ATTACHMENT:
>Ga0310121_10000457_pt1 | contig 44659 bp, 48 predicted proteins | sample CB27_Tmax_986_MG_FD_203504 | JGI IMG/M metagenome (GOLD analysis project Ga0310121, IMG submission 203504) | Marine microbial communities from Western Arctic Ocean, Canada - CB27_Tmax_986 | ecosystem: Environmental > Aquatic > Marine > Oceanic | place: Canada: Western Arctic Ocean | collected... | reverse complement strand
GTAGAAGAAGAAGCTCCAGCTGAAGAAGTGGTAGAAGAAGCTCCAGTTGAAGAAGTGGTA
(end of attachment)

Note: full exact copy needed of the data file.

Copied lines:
>Ga0310121_10000457_pt1 | contig 44659 bp, 48 predicted proteins | sample CB27_Tmax_986_MG_FD_203504 | JGI IMG/M metagenome (GOLD analysis project Ga0310121, IMG submission 203504) | Marine microbial communities from Western Arctic Ocean, Canada - CB27_Tmax_986 | ecosystem: Environmental > Aquatic > Marine > Oceanic | place: Canada: Western Arctic Ocean | collected... | reverse complement strand
GTAGAAGAAGAAGCTCCAGCTGAAGAAGTGGTAGAAGAAGCTCCAGTTGAAGAAGTGGTA